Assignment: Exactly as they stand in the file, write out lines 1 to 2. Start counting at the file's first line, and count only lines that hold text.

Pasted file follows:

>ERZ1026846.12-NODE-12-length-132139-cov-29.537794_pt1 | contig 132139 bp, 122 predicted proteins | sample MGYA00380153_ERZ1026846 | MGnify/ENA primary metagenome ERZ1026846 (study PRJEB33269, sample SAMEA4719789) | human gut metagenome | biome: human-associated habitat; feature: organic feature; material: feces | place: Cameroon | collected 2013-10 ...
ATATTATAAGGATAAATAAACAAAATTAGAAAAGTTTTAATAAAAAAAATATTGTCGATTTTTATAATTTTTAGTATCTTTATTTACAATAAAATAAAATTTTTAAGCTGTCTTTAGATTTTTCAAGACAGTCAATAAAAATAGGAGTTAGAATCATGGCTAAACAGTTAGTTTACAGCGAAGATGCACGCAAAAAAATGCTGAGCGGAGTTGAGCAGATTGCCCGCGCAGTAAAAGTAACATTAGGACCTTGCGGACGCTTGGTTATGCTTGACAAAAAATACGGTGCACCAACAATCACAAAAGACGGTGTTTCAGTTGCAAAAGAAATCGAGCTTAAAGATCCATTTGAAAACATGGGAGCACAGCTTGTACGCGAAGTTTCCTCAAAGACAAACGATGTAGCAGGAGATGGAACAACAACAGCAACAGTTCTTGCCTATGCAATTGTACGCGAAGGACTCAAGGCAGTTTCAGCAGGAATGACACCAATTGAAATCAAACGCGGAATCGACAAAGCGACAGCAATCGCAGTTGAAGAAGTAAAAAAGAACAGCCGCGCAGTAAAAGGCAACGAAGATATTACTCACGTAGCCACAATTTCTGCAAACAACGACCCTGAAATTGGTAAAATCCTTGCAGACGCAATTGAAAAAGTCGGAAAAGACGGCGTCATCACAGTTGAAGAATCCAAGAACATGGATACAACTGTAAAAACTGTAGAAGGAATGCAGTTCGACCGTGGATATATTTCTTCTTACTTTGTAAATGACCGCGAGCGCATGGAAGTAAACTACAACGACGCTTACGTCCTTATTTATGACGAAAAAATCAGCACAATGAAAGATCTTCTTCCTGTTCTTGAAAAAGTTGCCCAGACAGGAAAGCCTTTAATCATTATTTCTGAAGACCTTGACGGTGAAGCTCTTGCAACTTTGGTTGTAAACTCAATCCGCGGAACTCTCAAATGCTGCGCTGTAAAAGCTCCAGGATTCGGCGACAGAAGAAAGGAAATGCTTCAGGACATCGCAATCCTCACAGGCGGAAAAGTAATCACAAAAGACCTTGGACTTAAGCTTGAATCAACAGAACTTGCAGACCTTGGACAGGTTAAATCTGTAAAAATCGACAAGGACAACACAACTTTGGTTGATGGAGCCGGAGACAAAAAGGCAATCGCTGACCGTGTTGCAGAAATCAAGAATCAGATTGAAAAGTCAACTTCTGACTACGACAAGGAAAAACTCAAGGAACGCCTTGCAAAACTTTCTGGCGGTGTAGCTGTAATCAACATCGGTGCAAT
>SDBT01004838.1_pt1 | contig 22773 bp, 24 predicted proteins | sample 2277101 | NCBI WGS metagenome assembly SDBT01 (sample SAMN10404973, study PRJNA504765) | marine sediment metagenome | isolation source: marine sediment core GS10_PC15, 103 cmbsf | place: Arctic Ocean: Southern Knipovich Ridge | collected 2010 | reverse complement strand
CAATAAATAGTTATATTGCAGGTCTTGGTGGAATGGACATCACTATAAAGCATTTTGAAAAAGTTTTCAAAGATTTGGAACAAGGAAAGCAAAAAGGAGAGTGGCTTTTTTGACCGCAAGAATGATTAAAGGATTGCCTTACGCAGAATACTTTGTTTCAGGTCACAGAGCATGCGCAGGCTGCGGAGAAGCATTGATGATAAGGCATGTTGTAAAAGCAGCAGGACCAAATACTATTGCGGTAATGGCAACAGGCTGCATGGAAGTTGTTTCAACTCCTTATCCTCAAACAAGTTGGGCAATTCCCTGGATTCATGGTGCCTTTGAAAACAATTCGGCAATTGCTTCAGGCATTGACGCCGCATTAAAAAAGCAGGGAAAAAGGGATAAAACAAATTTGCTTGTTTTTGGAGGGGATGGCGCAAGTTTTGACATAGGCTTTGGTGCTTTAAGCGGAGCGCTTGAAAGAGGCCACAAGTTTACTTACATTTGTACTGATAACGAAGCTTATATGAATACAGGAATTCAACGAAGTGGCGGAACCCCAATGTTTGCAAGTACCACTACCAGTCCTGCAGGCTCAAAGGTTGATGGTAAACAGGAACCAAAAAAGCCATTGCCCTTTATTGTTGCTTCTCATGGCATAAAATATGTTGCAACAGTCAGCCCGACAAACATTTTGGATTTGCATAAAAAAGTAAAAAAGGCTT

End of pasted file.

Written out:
>ERZ1026846.12-NODE-12-length-132139-cov-29.537794_pt1 | contig 132139 bp, 122 predicted proteins | sample MGYA00380153_ERZ1026846 | MGnify/ENA primary metagenome ERZ1026846 (study PRJEB33269, sample SAMEA4719789) | human gut metagenome | biome: human-associated habitat; feature: organic feature; material: feces | place: Cameroon | collected 2013-10 ...
ATATTATAAGGATAAATAAACAAAATTAGAAAAGTTTTAATAAAAAAAATATTGTCGATTTTTATAATTTTTAGTATCTTTATTTACAATAAAATAAAATTTTTAAGCTGTCTTTAGATTTTTCAAGACAGTCAATAAAAATAGGAGTTAGAATCATGGCTAAACAGTTAGTTTACAGCGAAGATGCACGCAAAAAAATGCTGAGCGGAGTTGAGCAGATTGCCCGCGCAGTAAAAGTAACATTAGGACCTTGCGGACGCTTGGTTATGCTTGACAAAAAATACGGTGCACCAACAATCACAAAAGACGGTGTTTCAGTTGCAAAAGAAATCGAGCTTAAAGATCCATTTGAAAACATGGGAGCACAGCTTGTACGCGAAGTTTCCTCAAAGACAAACGATGTAGCAGGAGATGGAACAACAACAGCAACAGTTCTTGCCTATGCAATTGTACGCGAAGGACTCAAGGCAGTTTCAGCAGGAATGACACCAATTGAAATCAAACGCGGAATCGACAAAGCGACAGCAATCGCAGTTGAAGAAGTAAAAAAGAACAGCCGCGCAGTAAAAGGCAACGAAGATATTACTCACGTAGCCACAATTTCTGCAAACAACGACCCTGAAATTGGTAAAATCCTTGCAGACGCAATTGAAAAAGTCGGAAAAGACGGCGTCATCACAGTTGAAGAATCCAAGAACATGGATACAACTGTAAAAACTGTAGAAGGAATGCAGTTCGACCGTGGATATATTTCTTCTTACTTTGTAAATGACCGCGAGCGCATGGAAGTAAACTACAACGACGCTTACGTCCTTATTTATGACGAAAAAATCAGCACAATGAAAGATCTTCTTCCTGTTCTTGAAAAAGTTGCCCAGACAGGAAAGCCTTTAATCATTATTTCTGAAGACCTTGACGGTGAAGCTCTTGCAACTTTGGTTGTAAACTCAATCCGCGGAACTCTCAAATGCTGCGCTGTAAAAGCTCCAGGATTCGGCGACAGAAGAAAGGAAATGCTTCAGGACATCGCAATCCTCACAGGCGGAAAAGTAATCACAAAAGACCTTGGACTTAAGCTTGAATCAACAGAACTTGCAGACCTTGGACAGGTTAAATCTGTAAAAATCGACAAGGACAACACAACTTTGGTTGATGGAGCCGGAGACAAAAAGGCAATCGCTGACCGTGTTGCAGAAATCAAGAATCAGATTGAAAAGTCAACTTCTGACTACGACAAGGAAAAACTCAAGGAACGCCTTGCAAAACTTTCTGGCGGTGTAGCTGTAATCAACATCGGTGCAAT